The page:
The United States has a history of resistance efforts, from the Civil Rights era to antiwar, and anti-prohibition efforts -- and everything in between. But arguably, none was more heroic than the abolitionist movement in the m id-19th century.
We have much to learn from those courageous abolitionists. They risked their own freedom, and sometimes their very lives, to protect the rights of black people. In fact, they offer us a blueprint to resist attacks on our rights like the ones coming from the NSA.
THE FUGITIVE SLAVE ACT
The Fugitive Slave Act of 1850 counts among the most disgusting acts ever passed by Congress. This so-called law denied a black person accused of escaping slavery any semblance of due process. A white man could basically drag a black man or woman south into slavery on the power of his word. All he had to do was swear out a writ before a judge and get a "certificate of removal." The accused couldn't even offer testimony or evidence in his own defense. There was even a financial incentive. Appointed slave commissioners got $10 for returning a slave south, but only $5 if they determined the accused was actually a freeman.
The Fugitive Slave Act also made it illegal to assist an accused runaway slave. A simple act of kindness like giving a woman and her children some bread and water was a federal crime punished by fine and imprisonment. Every conductor on the Underground Railroad was subject to arrest.
Even more oppressive, a provision of the act allowed federal marshals to forcibly deputize citizens to track down runaways. There was no out for conscientious objectors. If called upon, you were legally required to act as a slave catcher.
Northern abolitionists embarked on a multi-state, multi-year campaign to resist fugitive-slave acts.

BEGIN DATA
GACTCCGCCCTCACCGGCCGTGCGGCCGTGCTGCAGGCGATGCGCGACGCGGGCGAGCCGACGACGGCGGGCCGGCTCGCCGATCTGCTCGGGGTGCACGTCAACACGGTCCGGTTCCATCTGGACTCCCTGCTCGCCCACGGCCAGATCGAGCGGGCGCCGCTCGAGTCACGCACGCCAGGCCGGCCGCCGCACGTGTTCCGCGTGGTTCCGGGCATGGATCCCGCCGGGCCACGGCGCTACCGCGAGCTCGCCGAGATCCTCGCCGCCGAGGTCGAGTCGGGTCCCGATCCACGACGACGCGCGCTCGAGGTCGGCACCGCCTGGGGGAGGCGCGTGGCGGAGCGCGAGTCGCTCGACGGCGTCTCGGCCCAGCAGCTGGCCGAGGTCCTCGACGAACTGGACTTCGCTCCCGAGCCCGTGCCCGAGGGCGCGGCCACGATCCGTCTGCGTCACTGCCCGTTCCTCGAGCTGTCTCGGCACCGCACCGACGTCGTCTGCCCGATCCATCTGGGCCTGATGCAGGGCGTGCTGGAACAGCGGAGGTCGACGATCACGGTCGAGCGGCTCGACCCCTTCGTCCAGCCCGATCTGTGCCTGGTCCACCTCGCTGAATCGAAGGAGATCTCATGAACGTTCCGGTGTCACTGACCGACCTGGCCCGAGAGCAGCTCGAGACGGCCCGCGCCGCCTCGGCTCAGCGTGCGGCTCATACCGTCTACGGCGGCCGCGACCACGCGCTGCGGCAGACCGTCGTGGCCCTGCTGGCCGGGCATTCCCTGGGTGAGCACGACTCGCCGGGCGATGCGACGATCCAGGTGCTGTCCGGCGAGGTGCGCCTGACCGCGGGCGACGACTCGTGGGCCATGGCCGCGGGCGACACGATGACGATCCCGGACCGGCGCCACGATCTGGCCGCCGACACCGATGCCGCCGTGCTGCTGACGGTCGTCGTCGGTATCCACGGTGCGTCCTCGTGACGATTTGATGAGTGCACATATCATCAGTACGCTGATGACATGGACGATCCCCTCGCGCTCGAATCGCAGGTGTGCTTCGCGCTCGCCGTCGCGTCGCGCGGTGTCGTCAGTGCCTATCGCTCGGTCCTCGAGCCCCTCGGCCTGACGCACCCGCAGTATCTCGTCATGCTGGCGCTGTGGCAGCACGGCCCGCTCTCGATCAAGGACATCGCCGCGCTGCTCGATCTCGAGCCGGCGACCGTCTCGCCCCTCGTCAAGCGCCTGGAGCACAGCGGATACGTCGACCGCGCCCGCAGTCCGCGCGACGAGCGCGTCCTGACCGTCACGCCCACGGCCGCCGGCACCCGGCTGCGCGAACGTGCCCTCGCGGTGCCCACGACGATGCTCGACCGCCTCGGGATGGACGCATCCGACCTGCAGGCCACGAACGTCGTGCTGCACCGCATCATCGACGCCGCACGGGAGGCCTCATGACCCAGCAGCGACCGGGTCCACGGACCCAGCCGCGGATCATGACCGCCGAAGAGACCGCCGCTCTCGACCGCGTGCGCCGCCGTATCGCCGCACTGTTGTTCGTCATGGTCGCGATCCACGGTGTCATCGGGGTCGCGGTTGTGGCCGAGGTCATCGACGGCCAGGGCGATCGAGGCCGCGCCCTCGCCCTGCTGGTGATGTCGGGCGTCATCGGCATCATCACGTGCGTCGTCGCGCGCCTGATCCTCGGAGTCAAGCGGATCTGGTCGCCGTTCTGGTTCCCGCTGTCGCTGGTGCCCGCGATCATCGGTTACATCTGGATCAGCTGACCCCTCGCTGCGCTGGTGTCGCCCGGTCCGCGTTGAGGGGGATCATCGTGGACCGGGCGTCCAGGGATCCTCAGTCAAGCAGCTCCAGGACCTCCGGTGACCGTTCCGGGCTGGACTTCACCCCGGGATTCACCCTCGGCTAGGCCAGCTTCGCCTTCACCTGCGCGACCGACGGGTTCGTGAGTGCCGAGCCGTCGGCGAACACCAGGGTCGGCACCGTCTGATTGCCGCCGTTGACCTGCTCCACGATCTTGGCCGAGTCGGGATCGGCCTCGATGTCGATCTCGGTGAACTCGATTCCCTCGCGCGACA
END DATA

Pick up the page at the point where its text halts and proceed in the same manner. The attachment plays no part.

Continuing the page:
For instance, the Michigan legislature approved an act in 1855 that guaranteed trial by jury and prohibited the use of state or local jails for holding accused fugitive slaves.
The Massachusetts personal-liberty law prohibited any state officer from serving on a fugitive-slave commission, making it an impeachable offense. It also provided for disbarment of attorneys assisting in fugitive-slave rendition.
Later personal liberty laws ratcheted things up another notch.
Vermont passed an act in 1858 that essentially declared any black person within its borders free and subjected slave catchers to kidnapping charges.
Sec. 6. Every person who may have been held as a slave, who shall come, or be brought, or be in this State, with or without the consent of his or her master or mistress, or who shall come, or be brought, or be, involuntarily or in any way in this State, shall be free.
Sec. 7. Every person who shall hold, or attempt to hold, in this State, in slavery, or as a slave, any person mentioned as a slave in the sixth section of this act, or any free person, in any form, or for any time, however short, under pretence that such person is or has been a slave, shall, on conviction thereof, be imprisoned in the State Prison for a term not less than one year, nor more than fifteen years, and be fined not exceeding two thousand dollars.
Prominent abolitionists like John Greenleaf Whittier and William Lloyd Garrison vocally supported these personal liberty laws.